Sunday afternoon, turkey eaten, thanks given, houseguests packed up and gone home; I tossed my gear into the trunk of my car and headed out to skate off excess consumption. I arrived at Marymoor Park a little after 4pm. Not much daylight left. I had the Slab, a vast expanse of asphalt used for concerts, circuses and special events, all to myself. A light ground mist hovered over the adjacent soccer fields.
I began to skate, the sun began to set. The pavement was damp from a light drizzle, but there were no puddles to speak of. I was careful at first with full leg extensions, but my wheels did not slip.
The clouds turned pink.
I practiced striding and gliding, following no particular routine, just relishing in movement. In the cooling air, the nearby mist began to thicken, swirl, rise up and glow under the halogen glare of the soccer field flood lights.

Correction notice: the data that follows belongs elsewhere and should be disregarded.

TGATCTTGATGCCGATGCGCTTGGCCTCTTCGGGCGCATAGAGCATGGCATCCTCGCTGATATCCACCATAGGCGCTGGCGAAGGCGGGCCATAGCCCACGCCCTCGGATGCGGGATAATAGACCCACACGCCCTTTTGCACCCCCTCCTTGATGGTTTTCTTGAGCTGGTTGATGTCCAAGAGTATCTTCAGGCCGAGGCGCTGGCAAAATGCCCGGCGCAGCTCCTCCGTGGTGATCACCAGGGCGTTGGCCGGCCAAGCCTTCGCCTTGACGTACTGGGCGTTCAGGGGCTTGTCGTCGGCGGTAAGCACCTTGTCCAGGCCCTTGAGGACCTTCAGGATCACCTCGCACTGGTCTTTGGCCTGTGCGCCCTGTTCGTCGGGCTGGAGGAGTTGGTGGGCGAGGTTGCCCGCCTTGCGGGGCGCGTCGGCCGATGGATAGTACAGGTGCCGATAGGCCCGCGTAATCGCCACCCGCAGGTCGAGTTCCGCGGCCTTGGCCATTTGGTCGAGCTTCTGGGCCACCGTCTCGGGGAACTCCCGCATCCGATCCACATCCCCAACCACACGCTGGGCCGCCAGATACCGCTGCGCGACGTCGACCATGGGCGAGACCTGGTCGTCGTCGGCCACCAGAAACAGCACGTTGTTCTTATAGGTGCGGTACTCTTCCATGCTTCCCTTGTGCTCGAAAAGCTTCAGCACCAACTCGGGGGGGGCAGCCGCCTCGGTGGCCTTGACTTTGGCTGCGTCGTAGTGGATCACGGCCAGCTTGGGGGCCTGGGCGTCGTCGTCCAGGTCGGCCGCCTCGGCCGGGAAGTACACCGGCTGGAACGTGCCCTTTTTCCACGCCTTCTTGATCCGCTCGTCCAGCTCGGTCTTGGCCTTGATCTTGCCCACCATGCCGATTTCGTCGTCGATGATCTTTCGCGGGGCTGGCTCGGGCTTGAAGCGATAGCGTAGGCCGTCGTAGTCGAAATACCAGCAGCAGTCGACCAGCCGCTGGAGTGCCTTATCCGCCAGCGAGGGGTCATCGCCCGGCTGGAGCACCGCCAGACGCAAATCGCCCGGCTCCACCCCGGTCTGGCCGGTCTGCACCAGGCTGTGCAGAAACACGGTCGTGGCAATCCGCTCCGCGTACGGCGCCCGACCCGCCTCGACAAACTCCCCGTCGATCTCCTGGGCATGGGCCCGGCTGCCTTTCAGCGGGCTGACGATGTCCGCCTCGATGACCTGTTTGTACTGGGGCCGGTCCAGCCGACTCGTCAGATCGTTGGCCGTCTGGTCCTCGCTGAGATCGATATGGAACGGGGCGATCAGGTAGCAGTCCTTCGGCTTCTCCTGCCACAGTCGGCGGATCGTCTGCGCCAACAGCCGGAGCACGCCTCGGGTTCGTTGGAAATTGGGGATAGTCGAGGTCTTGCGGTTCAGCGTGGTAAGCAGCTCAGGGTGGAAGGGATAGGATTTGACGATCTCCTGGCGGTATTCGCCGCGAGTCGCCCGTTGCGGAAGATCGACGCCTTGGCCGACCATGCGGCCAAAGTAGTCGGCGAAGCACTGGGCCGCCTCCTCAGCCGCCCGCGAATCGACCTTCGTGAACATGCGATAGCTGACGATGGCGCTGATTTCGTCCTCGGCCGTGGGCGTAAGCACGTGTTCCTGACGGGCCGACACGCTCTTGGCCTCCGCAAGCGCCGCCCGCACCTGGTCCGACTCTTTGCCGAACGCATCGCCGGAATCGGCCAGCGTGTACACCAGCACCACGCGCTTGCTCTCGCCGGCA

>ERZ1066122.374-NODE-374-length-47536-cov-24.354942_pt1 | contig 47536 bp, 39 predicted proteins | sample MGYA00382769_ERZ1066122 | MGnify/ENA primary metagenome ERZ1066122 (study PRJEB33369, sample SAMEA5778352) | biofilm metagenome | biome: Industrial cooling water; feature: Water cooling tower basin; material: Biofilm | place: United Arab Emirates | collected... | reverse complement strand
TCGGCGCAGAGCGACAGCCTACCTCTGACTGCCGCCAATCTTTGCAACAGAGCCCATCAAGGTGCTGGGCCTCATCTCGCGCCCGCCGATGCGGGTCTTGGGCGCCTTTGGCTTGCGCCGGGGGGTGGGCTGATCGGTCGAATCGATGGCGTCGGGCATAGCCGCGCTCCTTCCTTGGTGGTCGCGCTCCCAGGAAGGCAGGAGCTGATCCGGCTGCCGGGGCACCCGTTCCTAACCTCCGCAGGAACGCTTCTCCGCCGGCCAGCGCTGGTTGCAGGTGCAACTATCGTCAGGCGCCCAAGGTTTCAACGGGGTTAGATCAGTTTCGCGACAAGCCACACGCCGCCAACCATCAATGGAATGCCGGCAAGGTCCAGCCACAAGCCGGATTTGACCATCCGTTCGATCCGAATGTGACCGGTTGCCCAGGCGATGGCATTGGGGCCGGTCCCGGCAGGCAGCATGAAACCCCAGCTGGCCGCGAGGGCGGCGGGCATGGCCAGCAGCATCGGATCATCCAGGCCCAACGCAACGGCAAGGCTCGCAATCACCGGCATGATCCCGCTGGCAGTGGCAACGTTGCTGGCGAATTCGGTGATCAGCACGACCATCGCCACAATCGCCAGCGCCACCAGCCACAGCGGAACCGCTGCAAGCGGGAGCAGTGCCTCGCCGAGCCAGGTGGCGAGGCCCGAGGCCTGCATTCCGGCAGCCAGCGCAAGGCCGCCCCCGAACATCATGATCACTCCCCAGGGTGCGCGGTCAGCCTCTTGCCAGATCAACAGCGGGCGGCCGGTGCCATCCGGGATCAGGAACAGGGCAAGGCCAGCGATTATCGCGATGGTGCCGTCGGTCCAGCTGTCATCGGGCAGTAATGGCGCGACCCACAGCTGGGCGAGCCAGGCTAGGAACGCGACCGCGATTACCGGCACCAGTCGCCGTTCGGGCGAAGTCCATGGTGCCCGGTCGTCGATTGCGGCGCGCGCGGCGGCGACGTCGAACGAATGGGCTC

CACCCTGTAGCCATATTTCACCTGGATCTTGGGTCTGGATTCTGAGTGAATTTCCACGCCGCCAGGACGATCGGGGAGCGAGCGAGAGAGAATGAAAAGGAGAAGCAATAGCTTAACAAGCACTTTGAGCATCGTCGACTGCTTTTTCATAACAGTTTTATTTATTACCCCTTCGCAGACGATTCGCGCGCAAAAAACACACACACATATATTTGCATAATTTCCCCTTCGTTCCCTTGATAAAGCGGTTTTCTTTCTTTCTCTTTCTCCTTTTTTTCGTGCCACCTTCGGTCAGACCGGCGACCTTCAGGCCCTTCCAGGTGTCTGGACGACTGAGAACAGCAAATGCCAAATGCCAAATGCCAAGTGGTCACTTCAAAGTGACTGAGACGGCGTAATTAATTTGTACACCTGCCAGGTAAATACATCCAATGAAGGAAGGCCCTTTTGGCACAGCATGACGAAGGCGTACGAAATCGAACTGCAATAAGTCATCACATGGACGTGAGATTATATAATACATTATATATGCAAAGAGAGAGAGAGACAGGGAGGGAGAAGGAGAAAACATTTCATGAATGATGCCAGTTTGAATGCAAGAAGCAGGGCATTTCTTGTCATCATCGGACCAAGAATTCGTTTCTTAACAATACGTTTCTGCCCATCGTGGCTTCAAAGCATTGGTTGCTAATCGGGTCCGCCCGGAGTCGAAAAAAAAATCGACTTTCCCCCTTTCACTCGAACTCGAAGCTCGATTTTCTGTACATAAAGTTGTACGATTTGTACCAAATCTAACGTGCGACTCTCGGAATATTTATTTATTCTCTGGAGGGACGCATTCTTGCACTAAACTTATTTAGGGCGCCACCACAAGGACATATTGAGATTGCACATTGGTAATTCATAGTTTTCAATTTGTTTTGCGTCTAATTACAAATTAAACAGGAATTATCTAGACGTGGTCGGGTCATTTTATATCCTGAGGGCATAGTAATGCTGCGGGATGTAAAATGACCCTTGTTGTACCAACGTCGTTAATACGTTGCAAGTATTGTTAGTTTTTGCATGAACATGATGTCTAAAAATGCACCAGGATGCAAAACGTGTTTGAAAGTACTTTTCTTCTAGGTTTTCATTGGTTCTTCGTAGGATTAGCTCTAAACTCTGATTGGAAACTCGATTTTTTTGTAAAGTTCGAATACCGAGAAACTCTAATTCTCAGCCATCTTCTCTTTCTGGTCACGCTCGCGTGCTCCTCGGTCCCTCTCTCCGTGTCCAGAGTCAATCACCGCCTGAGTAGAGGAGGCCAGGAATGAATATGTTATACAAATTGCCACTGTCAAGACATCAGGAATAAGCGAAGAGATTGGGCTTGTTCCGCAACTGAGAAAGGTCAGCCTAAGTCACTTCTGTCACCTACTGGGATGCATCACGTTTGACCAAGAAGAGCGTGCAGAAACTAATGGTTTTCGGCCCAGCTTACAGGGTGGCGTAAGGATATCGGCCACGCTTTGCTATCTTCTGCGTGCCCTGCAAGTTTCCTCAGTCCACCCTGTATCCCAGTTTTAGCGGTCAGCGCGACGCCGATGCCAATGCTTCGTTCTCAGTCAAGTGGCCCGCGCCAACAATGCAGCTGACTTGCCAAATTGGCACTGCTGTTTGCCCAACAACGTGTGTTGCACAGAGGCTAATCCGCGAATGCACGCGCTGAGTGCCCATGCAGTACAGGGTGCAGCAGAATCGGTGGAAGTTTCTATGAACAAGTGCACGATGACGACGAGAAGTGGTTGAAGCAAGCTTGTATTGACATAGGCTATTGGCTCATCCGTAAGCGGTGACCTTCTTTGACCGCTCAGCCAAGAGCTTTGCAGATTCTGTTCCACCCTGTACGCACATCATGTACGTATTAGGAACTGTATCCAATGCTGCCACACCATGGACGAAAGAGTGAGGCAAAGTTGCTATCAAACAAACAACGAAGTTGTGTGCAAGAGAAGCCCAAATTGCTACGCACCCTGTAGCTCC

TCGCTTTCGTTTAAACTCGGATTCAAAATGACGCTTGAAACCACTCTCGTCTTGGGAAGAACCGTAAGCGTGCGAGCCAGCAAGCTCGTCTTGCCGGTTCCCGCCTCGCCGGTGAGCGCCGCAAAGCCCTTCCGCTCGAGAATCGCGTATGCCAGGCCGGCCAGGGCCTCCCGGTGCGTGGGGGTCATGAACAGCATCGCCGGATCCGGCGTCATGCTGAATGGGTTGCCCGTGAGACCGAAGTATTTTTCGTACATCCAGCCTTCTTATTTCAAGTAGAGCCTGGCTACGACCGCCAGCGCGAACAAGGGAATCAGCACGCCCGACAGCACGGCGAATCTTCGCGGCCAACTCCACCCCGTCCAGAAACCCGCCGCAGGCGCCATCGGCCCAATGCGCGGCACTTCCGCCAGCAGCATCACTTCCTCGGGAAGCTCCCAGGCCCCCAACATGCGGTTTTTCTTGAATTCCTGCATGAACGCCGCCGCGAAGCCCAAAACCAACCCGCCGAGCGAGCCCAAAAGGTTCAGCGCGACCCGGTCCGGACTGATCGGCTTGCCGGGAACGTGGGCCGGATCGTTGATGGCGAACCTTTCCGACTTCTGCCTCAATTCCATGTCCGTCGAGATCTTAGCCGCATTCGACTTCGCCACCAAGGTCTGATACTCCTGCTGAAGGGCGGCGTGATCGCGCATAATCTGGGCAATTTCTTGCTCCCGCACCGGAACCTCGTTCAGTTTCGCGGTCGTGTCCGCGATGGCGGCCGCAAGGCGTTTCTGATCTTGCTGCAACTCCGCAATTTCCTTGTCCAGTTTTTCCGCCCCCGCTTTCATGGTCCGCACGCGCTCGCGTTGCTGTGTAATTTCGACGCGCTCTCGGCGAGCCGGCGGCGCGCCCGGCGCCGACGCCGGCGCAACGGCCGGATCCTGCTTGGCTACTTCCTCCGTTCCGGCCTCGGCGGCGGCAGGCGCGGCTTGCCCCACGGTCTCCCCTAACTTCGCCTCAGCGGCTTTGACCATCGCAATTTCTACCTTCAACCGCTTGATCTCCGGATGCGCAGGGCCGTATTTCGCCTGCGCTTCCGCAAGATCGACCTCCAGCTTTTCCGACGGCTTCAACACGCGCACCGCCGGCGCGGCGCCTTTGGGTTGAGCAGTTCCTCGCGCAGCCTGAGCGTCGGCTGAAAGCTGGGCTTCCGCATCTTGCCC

I swizzled forwards and backwards. I toe-rolled and spin-stopped, crossed over forever. As light faded, the mist began to advance stealthily over the Slab. Soon I could no longer see to the far side. Now I sped up and carved through it, became surrounded by it as though at the center of a spotlight swinging and swooping over an enormous stage with everything beyond my tight circle of visibility cloaked in fog. I thought of Saint-Exupéry’s pilots flying through Andean storms, searching desperately for clear skies and runway lights.
It was nearly dark. I heard a few geese honking in the distance. Though I searched the sky for their distinctive “V” I could not find them. Instead, I saw the bright crescent moon, newly risen, with Venus and Jupiter hovering just above. The mist could not obscure their brilliance as I skated for home.